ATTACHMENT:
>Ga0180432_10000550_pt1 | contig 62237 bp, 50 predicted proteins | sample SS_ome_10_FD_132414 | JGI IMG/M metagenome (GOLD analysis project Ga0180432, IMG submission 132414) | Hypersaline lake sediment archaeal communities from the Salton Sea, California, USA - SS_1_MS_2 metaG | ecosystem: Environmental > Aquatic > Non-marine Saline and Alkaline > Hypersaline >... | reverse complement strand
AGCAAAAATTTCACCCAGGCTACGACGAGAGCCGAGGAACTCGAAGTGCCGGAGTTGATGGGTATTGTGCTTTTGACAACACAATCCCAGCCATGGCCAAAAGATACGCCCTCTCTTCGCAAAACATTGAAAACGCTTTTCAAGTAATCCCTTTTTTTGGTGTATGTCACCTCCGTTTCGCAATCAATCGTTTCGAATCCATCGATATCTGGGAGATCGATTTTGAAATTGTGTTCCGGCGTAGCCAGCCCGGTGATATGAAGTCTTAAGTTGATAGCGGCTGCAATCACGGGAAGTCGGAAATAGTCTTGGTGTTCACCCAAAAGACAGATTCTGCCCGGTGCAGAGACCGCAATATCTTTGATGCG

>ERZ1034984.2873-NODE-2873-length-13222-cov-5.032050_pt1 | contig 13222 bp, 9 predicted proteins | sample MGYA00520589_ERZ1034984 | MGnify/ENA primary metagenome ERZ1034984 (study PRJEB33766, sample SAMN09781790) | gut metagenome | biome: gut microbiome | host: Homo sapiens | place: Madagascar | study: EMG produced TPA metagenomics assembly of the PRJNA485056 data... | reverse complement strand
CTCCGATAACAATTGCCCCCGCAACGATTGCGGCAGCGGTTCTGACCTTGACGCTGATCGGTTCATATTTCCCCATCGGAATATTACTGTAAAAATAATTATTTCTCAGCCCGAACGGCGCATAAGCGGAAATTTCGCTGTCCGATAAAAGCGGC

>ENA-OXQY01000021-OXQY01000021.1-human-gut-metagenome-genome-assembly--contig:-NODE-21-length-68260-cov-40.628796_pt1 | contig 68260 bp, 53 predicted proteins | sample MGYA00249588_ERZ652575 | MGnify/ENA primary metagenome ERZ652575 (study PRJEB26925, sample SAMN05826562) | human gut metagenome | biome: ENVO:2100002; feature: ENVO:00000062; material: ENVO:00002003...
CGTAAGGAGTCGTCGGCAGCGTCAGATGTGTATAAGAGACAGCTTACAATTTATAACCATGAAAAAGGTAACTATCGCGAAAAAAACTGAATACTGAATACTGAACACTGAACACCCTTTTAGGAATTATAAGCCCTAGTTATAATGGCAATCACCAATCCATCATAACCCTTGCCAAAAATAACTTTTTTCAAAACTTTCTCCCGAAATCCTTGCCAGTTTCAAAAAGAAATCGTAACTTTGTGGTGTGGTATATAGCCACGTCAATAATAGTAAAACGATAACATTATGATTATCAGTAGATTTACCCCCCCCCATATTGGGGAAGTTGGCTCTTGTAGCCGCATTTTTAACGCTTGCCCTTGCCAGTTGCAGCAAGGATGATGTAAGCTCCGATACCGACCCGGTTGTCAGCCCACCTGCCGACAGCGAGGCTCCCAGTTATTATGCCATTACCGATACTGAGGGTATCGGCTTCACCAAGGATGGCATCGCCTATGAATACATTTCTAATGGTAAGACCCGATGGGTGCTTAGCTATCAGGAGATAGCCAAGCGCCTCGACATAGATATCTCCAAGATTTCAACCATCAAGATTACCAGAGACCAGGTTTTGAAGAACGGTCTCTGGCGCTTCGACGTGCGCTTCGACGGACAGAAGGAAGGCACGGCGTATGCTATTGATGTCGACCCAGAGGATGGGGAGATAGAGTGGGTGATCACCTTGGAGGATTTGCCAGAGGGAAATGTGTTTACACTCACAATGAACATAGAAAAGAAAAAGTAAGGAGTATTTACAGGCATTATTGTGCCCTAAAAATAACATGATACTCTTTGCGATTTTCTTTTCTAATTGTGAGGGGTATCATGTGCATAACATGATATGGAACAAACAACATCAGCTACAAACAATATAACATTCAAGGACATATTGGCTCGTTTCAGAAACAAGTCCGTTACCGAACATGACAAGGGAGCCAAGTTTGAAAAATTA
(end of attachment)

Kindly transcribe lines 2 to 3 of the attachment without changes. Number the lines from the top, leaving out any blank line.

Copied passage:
AGCAAAAATTTCACCCAGGCTACGACGAGAGCCGAGGAACTCGAAGTGCCGGAGTTGATGGGTATTGTGCTTTTGACAACACAATCCCAGCCATGGCCAAAAGATACGCCCTCTCTTCGCAAAACATTGAAAACGCTTTTCAAGTAATCCCTTTTTTTGGTGTATGTCACCTCCGTTTCGCAATCAATCGTTTCGAATCCATCGATATCTGGGAGATCGATTTTGAAATTGTGTTCCGGCGTAGCCAGCCCGGTGATATGAAGTCTTAAGTTGATAGCGGCTGCAATCACGGGAAGTCGGAAATAGTCTTGGTGTTCACCCAAAAGACAGATTCTGCCCGGTGCAGAGACCGCAATATCTTTGATGCG

>ERZ1034984.2873-NODE-2873-length-13222-cov-5.032050_pt1 | contig 13222 bp, 9 predicted proteins | sample MGYA00520589_ERZ1034984 | MGnify/ENA primary metagenome ERZ1034984 (study PRJEB33766, sample SAMN09781790) | gut metagenome | biome: gut microbiome | host: Homo sapiens | place: Madagascar | study: EMG produced TPA metagenomics assembly of the PRJNA485056 data... | reverse complement strand